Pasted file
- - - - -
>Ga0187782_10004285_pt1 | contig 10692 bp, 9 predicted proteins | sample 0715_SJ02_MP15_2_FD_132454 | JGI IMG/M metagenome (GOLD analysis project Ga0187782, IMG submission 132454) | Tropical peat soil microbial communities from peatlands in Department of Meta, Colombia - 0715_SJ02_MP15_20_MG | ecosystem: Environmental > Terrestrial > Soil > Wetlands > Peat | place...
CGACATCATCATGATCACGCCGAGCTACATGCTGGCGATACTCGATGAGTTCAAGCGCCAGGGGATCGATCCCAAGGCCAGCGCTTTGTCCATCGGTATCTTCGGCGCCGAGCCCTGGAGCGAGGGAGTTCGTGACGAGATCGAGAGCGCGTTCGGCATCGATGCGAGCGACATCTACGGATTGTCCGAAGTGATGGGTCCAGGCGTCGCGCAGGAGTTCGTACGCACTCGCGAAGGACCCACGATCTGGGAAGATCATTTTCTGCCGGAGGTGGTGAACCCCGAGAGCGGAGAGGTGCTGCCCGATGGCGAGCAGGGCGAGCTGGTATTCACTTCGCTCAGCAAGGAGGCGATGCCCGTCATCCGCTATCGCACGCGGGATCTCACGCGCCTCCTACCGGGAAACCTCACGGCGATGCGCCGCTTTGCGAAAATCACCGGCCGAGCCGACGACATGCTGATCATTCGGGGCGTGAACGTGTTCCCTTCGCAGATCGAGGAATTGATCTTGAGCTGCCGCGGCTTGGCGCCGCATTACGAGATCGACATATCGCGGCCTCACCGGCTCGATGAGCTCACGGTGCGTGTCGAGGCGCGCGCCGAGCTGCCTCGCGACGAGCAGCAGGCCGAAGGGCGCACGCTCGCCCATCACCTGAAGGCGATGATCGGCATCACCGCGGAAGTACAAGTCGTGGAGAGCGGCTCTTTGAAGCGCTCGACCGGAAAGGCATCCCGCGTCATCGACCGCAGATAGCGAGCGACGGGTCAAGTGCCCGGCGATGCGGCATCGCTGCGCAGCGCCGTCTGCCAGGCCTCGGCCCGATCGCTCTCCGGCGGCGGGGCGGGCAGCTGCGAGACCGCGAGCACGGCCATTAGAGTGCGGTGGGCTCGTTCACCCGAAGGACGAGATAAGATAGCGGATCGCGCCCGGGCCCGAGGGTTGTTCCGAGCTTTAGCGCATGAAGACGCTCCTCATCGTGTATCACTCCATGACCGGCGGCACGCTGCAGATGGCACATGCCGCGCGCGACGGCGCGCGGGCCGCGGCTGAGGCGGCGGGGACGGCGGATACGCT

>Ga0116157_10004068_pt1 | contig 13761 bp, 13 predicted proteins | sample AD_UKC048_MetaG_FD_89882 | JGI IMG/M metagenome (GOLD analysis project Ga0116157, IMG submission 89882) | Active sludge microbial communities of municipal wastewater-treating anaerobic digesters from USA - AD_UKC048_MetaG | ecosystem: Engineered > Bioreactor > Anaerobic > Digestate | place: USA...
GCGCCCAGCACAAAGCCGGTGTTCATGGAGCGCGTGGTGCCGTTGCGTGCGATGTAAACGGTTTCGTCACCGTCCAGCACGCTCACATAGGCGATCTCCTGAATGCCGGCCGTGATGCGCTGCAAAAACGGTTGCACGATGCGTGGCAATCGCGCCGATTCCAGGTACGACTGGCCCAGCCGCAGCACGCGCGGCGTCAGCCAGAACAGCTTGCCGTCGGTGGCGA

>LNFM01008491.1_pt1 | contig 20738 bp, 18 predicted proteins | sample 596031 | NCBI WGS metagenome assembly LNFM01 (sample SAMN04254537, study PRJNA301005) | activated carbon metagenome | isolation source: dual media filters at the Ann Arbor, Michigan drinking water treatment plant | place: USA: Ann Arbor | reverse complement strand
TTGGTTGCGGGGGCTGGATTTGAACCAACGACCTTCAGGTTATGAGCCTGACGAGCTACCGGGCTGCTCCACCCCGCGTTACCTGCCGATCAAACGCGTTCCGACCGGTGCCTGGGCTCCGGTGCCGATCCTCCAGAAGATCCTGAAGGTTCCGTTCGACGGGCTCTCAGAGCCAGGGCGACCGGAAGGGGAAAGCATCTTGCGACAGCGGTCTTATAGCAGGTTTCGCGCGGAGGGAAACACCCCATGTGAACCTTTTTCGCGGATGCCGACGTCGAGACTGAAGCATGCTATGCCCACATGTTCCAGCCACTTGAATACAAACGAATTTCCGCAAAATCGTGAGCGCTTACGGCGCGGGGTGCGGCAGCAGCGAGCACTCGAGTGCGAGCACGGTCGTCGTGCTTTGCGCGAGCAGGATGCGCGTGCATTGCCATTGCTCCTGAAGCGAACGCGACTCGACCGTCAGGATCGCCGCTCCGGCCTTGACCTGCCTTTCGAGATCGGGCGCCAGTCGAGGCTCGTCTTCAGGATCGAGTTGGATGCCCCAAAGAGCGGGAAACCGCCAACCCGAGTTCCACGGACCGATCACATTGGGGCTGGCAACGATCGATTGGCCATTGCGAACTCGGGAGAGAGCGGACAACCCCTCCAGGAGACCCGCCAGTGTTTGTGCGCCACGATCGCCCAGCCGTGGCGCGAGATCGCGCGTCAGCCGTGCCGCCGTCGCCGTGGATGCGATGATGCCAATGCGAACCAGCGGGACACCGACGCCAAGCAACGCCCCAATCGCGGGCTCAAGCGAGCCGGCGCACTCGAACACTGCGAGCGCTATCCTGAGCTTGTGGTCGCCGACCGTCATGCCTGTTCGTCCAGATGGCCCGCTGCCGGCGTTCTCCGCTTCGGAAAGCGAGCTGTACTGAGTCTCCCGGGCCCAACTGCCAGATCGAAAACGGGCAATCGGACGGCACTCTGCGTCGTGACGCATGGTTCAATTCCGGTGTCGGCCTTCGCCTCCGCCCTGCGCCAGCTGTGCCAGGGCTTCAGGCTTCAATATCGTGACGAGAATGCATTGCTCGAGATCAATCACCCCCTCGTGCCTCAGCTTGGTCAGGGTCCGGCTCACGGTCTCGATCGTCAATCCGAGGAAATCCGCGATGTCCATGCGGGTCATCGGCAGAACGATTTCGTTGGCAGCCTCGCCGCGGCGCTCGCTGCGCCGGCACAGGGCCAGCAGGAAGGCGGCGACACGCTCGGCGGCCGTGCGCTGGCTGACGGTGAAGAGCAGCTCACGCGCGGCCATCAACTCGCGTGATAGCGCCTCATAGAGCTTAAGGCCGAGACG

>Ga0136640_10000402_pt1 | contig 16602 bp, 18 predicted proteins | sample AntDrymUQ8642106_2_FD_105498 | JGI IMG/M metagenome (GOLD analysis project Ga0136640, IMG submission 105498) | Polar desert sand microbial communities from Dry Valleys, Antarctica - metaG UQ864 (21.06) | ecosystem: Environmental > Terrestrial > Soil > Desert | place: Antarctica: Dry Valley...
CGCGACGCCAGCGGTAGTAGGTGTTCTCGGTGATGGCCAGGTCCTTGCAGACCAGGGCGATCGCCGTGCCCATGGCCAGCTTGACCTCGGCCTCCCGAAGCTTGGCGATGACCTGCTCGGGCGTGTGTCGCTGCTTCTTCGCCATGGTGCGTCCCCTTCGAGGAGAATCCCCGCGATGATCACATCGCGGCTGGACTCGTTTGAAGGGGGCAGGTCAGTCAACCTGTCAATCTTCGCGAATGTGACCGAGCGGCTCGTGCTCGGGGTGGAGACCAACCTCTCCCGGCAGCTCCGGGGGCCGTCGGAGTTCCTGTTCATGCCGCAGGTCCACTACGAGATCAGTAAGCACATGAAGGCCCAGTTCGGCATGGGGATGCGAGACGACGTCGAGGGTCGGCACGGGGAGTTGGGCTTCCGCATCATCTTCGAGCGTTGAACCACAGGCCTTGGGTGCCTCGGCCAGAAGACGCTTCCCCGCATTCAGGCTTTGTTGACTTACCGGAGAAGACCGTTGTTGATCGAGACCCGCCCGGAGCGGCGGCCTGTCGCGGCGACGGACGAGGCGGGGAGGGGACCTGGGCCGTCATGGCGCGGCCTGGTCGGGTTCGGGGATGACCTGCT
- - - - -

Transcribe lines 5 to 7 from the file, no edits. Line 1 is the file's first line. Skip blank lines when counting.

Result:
>LNFM01008491.1_pt1 | contig 20738 bp, 18 predicted proteins | sample 596031 | NCBI WGS metagenome assembly LNFM01 (sample SAMN04254537, study PRJNA301005) | activated carbon metagenome | isolation source: dual media filters at the Ann Arbor, Michigan drinking water treatment plant | place: USA: Ann Arbor | reverse complement strand
TTGGTTGCGGGGGCTGGATTTGAACCAACGACCTTCAGGTTATGAGCCTGACGAGCTACCGGGCTGCTCCACCCCGCGTTACCTGCCGATCAAACGCGTTCCGACCGGTGCCTGGGCTCCGGTGCCGATCCTCCAGAAGATCCTGAAGGTTCCGTTCGACGGGCTCTCAGAGCCAGGGCGACCGGAAGGGGAAAGCATCTTGCGACAGCGGTCTTATAGCAGGTTTCGCGCGGAGGGAAACACCCCATGTGAACCTTTTTCGCGGATGCCGACGTCGAGACTGAAGCATGCTATGCCCACATGTTCCAGCCACTTGAATACAAACGAATTTCCGCAAAATCGTGAGCGCTTACGGCGCGGGGTGCGGCAGCAGCGAGCACTCGAGTGCGAGCACGGTCGTCGTGCTTTGCGCGAGCAGGATGCGCGTGCATTGCCATTGCTCCTGAAGCGAACGCGACTCGACCGTCAGGATCGCCGCTCCGGCCTTGACCTGCCTTTCGAGATCGGGCGCCAGTCGAGGCTCGTCTTCAGGATCGAGTTGGATGCCCCAAAGAGCGGGAAACCGCCAACCCGAGTTCCACGGACCGATCACATTGGGGCTGGCAACGATCGATTGGCCATTGCGAACTCGGGAGAGAGCGGACAACCCCTCCAGGAGACCCGCCAGTGTTTGTGCGCCACGATCGCCCAGCCGTGGCGCGAGATCGCGCGTCAGCCGTGCCGCCGTCGCCGTGGATGCGATGATGCCAATGCGAACCAGCGGGACACCGACGCCAAGCAACGCCCCAATCGCGGGCTCAAGCGAGCCGGCGCACTCGAACACTGCGAGCGCTATCCTGAGCTTGTGGTCGCCGACCGTCATGCCTGTTCGTCCAGATGGCCCGCTGCCGGCGTTCTCCGCTTCGGAAAGCGAGCTGTACTGAGTCTCCCGGGCCCAACTGCCAGATCGAAAACGGGCAATCGGACGGCACTCTGCGTCGTGACGCATGGTTCAATTCCGGTGTCGGCCTTCGCCTCCGCCCTGCGCCAGCTGTGCCAGGGCTTCAGGCTTCAATATCGTGACGAGAATGCATTGCTCGAGATCAATCACCCCCTCGTGCCTCAGCTTGGTCAGGGTCCGGCTCACGGTCTCGATCGTCAATCCGAGGAAATCCGCGATGTCCATGCGGGTCATCGGCAGAACGATTTCGTTGGCAGCCTCGCCGCGGCGCTCGCTGCGCCGGCACAGGGCCAGCAGGAAGGCGGCGACACGCTCGGCGGCCGTGCGCTGGCTGACGGTGAAGAGCAGCTCACGCGCGGCCATCAACTCGCGTGATAGCGCCTCATAGAGCTTAAGGCCGAGACG

>Ga0136640_10000402_pt1 | contig 16602 bp, 18 predicted proteins | sample AntDrymUQ8642106_2_FD_105498 | JGI IMG/M metagenome (GOLD analysis project Ga0136640, IMG submission 105498) | Polar desert sand microbial communities from Dry Valleys, Antarctica - metaG UQ864 (21.06) | ecosystem: Environmental > Terrestrial > Soil > Desert | place: Antarctica: Dry Valley...